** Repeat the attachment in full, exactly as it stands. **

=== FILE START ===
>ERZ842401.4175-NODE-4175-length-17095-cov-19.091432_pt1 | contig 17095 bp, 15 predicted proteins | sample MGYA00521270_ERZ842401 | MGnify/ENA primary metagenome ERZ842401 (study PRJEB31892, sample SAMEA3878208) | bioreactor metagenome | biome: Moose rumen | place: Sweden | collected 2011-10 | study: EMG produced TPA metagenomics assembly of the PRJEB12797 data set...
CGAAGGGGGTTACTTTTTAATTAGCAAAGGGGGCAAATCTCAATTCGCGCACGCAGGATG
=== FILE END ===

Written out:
>ERZ842401.4175-NODE-4175-length-17095-cov-19.091432_pt1 | contig 17095 bp, 15 predicted proteins | sample MGYA00521270_ERZ842401 | MGnify/ENA primary metagenome ERZ842401 (study PRJEB31892, sample SAMEA3878208) | bioreactor metagenome | biome: Moose rumen | place: Sweden | collected 2011-10 | study: EMG produced TPA metagenomics assembly of the PRJEB12797 data set...
CGAAGGGGGTTACTTTTTAATTAGCAAAGGGGGCAAATCTCAATTCGCGCACGCAGGATG